You have now twice appeared before the EU's Political and Security Committee [EU ambassadors in Brussels who deal with foreign-policy issues] to try to gain their support for the series of measures you formulated after EU officials in Georgia visited Abkhazia and South Ossetia. Could you please elaborate what the proposed measures entail? Peter Semneby:
What this is all about is to see how we can use the instruments that we have already at our disposal, that is, the European Neighborhood Policy [ENP], some second pillar instruments -- [the EU's] common foreign and security policy instruments -- in order to engage them in the conflict regions for the purpose of contributing to conflict resolution, increasing confidence between the parties, and so on. So we -- nothing of this is really very dramatic, it's just a way of how we can use what we already have on the table.
- Opening programs of the EU's European Neighborhood Policy to individuals from Abkhazia and South Ossetia.
- Resuscitating trade between the impoverished breakaway regions and Georgia proper, as well as with other countries.
- Enhancing the EU's involvement in the security sector -- with the bloc playing a 'facilitating and advisory role' for a small number of EU personnel.
- Pressing for greater emphasis on minority rights in Georgia.
Involving Abkhaz and South Ossetian residents in exchange projects with the EU will likely result in problems with visas and passports, seeing as most have Russian passports and some, in the case of Abkhazia, Abkhaz passports, while Georgia insists they must obtain and travel on Georgian passports. Do you have any possible solutions to this problem in mind? Semneby:
The discussion that we're having at this moment is about guidelines and principles and there are lots of technical issues that will have to be worked out. Tthere are lots of projects that will come out of this that will have to be worked out with the parties. Although I do fundamentally believe that these are things that we should be able to do without touching too many political sensitivities, I do not have too many illusions -- it would be foolish not to anticipate difficult negotiations on the details of these proposals. RFE/RL:
The same caveats would seem to apply to trade issues between the breakaway regions and Georgia, as, again, issues like certificates of origin will arise. For example, in Moldova, where companies in separatist Transdniester have begun to register with Moldovan authorities to get export licenses, such issues seem to have been worked out. Do you have any such hopes for Georgia? Semneby:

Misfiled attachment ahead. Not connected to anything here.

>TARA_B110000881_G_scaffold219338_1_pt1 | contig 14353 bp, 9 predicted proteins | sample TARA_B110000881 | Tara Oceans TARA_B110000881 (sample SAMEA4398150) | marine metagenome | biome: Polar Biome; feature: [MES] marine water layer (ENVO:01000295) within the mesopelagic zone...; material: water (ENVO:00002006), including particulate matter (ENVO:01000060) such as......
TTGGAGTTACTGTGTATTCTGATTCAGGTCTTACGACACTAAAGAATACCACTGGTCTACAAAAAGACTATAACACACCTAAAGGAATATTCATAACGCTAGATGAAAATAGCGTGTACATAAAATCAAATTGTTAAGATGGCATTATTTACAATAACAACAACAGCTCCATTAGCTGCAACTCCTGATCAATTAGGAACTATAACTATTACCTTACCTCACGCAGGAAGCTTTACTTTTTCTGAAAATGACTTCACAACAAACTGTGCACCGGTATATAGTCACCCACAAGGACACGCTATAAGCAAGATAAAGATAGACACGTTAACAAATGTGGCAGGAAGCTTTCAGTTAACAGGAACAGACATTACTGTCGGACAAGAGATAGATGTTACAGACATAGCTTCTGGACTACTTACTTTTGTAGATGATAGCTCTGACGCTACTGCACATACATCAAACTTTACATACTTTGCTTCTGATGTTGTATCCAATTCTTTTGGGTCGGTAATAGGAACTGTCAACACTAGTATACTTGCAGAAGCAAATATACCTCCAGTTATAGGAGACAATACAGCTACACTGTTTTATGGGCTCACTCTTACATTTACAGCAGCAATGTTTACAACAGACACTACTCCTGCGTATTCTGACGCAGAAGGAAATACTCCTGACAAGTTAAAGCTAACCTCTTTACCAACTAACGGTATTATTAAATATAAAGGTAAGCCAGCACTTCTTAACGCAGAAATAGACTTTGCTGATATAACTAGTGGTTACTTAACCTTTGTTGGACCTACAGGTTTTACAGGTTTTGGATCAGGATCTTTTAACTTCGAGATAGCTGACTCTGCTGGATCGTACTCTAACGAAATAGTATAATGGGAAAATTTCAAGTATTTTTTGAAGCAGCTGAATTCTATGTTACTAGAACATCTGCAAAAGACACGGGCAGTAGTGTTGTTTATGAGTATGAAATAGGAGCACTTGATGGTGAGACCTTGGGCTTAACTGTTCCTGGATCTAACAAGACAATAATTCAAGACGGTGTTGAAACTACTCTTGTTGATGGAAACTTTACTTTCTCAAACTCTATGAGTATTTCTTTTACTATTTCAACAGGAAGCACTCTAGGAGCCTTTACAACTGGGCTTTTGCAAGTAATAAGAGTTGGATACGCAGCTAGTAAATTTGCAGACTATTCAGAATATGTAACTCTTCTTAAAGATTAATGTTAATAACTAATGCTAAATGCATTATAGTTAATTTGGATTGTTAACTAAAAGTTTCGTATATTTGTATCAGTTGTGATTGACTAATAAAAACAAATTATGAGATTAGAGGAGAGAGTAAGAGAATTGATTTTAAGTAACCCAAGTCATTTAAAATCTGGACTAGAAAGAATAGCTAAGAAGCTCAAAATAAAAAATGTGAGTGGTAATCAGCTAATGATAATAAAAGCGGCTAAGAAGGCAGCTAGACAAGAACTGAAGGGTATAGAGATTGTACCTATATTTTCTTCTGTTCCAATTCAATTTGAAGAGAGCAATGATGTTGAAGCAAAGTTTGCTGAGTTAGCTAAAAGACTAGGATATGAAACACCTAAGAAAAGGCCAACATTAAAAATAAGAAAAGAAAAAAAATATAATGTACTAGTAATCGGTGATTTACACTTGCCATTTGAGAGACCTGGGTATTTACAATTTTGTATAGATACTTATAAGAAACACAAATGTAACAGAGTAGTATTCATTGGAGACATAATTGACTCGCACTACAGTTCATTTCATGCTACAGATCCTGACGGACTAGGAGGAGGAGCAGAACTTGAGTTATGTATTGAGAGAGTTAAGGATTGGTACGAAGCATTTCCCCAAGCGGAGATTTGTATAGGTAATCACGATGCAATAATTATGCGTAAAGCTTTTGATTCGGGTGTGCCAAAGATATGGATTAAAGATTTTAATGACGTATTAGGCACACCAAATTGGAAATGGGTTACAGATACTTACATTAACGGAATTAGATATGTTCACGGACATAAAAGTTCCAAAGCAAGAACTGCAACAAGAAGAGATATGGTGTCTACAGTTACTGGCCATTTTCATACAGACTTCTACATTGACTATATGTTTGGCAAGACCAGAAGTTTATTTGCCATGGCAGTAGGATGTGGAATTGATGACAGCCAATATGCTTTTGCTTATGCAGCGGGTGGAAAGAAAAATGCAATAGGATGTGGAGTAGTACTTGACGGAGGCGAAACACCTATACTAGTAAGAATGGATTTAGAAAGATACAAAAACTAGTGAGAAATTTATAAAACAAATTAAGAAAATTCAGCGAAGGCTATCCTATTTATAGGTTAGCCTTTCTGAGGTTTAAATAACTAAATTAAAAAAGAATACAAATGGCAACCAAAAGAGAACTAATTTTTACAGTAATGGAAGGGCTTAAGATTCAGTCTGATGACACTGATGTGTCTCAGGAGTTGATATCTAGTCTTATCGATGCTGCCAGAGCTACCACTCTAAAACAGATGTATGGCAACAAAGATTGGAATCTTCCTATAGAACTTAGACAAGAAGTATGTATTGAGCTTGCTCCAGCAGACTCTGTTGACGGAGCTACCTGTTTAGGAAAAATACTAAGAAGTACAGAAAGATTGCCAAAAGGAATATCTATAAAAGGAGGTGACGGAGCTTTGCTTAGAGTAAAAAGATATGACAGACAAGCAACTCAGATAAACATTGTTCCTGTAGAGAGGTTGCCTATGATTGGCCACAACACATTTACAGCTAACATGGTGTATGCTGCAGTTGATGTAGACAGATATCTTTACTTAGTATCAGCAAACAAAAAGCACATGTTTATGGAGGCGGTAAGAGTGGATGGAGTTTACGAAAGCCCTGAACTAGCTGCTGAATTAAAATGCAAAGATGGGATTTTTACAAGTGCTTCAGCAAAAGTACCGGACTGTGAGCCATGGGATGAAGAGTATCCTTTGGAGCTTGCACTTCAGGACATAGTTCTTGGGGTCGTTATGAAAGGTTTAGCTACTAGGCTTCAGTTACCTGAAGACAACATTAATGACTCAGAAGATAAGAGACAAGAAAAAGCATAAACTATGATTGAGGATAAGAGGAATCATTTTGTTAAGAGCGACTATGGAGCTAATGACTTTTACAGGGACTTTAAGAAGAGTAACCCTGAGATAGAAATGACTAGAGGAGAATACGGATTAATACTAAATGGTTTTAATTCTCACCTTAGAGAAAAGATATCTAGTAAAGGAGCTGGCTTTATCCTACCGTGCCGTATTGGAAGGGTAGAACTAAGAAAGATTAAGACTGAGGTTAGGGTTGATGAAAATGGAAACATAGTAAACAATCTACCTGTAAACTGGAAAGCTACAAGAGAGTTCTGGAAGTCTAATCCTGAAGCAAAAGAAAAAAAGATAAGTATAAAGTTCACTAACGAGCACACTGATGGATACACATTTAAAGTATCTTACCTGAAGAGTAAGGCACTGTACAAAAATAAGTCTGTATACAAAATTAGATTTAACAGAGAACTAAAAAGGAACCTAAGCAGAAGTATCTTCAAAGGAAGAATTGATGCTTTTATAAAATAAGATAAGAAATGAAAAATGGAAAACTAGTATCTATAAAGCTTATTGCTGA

I would hesitate to use any model that is being used or has been used in any other situation as an example here, because that immediately introduces a political element and invites parallels with the political conditions with this or that other conflict and I'm sure that whatever we will come up with will be different than any other solution or model that exists. These are very specific cases with their individual characteristics. RFE/RL:
Talking about the security sector, do you see any EU personnel being stationed in either breakaway region? Semneby:
Again I don't know. What we want to -- and it's a secondary issue really. The primary issue here is the issue whether we should have personnel that would engage on these issues, and where they will have their base is another issue, maybe in Brussels. I don't know, it's something we have to look into. RFE/RL:
Overall, for you to be able to suggest these measures in the first place, does that mean there has been some sort of rapprochement between either or both of the breakaway regions and Tbilisi, or this purely an outside initiative? Semneby:
Unfortunately, it's rather been the other way, that the tensions have been rising in the course of the last year. It's rather a reflection of the fact that the European Union is now equipped with a number of instruments and levers that we have to try to use for best effect in the conflicts -- it would be, we would fail our responsibilities if we would not try to do that. This being said, there are also some positive signs that we could take advantage of. We have seen after a very difficult and tense period last autumn a very cautious rapprochement between Georgia and Russia, and this is of course something that will improve the conditions for the kinds of measures that I'm talking about here as well. I would also like to add to this that, in general terms, Russia's view of the EU playing a role here is on the whole a rather positive one. RFE/RL:
When suggesting these measures, you must obviously be aware that the regimes in South Ossetia and Abkhazia will try to exploit any recognition they get from EU to serve their own interests. Do you see this threat as manageable? Semneby:
Of course, there are risks involved. That is very clear. We have to take account of them, the possible risks in every single project that we devise. On the other hand, I think there are some aspects of these measures that will at least enhance the exposure of the separatist regions, but there are also other parts that will serve to strengthen the links between those regions and Georgia. As long as we continue to treat this as more or less a package, a balanced package, I think these different tendencies -- one part of the project tending in one direction and [another] in the other direction, I think this can be handled and managed.
To view RFE/RL's archive of coverage related to EU expansion, click here .